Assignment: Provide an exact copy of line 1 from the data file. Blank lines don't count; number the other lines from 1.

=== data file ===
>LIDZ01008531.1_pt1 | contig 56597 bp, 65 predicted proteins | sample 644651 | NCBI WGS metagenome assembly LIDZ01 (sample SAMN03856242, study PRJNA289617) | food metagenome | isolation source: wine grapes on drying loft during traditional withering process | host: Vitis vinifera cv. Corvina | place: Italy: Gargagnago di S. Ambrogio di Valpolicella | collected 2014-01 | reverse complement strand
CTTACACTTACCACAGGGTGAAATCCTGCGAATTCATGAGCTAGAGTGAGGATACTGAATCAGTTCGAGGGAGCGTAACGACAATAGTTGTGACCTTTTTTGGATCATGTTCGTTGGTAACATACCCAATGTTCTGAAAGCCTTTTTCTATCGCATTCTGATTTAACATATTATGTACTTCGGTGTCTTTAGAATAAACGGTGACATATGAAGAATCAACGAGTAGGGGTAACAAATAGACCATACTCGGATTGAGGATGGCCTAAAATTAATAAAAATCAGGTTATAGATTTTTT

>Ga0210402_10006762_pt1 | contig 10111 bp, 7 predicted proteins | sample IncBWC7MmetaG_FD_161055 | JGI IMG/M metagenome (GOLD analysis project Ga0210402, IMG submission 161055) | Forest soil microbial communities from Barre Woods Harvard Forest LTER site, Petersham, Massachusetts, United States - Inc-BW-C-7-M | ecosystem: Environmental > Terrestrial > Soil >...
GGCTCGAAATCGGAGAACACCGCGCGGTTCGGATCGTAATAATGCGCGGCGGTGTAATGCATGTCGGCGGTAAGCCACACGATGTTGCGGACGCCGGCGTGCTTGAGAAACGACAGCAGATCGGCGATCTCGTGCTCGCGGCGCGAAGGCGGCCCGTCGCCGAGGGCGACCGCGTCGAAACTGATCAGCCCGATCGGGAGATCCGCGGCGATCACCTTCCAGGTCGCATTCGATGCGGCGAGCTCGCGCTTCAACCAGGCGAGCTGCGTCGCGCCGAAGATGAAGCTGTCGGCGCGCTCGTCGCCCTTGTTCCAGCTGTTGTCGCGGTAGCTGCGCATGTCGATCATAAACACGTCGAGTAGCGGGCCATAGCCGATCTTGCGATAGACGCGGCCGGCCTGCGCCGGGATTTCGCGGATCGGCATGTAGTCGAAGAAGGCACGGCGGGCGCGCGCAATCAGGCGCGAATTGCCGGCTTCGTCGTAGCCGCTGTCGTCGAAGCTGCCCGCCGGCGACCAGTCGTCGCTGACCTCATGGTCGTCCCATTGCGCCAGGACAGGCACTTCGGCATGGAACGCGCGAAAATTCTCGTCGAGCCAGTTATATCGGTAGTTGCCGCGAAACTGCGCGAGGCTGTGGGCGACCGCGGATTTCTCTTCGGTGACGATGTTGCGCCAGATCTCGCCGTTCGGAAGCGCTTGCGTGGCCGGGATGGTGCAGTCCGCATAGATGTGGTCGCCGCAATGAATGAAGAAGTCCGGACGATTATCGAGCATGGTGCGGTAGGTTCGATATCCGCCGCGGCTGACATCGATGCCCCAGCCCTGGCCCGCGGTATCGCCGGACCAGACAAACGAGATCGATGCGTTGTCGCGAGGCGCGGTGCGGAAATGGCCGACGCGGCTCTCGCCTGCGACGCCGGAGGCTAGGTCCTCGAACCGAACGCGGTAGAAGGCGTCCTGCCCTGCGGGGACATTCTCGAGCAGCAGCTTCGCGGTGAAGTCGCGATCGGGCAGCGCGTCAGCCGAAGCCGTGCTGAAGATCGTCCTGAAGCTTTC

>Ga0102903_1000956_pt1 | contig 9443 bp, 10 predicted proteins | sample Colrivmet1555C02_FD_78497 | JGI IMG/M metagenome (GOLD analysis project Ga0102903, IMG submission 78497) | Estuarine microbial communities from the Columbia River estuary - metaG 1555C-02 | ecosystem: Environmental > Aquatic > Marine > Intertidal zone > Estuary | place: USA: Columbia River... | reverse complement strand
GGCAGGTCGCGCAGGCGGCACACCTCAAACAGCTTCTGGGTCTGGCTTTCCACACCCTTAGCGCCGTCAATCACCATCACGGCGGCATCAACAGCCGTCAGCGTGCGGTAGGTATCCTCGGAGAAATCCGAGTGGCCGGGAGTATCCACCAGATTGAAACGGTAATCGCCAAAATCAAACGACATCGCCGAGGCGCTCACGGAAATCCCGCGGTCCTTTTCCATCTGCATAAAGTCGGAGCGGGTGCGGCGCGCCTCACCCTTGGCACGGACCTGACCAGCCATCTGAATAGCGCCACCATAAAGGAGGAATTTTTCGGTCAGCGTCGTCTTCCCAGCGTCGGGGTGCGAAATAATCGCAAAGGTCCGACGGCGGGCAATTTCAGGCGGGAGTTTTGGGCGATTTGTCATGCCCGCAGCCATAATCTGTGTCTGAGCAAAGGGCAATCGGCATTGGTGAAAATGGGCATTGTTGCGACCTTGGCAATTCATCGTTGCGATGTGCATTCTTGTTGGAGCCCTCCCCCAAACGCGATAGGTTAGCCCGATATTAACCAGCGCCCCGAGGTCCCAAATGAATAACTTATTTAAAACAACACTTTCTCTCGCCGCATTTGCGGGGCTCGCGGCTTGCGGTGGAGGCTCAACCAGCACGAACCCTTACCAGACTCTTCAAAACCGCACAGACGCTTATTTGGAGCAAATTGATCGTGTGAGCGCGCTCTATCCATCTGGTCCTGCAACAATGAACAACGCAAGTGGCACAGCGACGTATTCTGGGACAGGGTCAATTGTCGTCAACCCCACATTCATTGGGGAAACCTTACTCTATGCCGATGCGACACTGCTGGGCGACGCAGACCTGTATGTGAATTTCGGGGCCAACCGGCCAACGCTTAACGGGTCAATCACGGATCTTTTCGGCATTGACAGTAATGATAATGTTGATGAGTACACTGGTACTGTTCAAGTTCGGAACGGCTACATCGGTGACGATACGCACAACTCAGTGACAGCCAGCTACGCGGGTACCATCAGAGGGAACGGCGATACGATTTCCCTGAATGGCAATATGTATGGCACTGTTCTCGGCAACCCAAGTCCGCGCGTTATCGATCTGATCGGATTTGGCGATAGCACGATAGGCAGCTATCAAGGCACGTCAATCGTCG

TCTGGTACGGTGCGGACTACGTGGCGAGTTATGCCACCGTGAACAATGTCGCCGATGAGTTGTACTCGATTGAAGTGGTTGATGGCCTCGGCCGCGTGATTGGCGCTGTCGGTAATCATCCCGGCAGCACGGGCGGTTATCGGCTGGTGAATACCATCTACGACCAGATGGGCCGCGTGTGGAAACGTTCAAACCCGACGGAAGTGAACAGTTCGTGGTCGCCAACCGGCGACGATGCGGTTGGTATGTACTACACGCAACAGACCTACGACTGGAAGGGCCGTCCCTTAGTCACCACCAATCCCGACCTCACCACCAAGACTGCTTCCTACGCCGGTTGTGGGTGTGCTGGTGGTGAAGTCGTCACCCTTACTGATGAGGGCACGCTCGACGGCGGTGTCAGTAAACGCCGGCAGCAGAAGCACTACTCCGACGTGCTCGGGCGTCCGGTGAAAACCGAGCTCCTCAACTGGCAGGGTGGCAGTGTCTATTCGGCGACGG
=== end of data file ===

>LIDZ01008531.1_pt1 | contig 56597 bp, 65 predicted proteins | sample 644651 | NCBI WGS metagenome assembly LIDZ01 (sample SAMN03856242, study PRJNA289617) | food metagenome | isolation source: wine grapes on drying loft during traditional withering process | host: Vitis vinifera cv. Corvina | place: Italy: Gargagnago di S. Ambrogio di Valpolicella | collected 2014-01 | reverse complement strand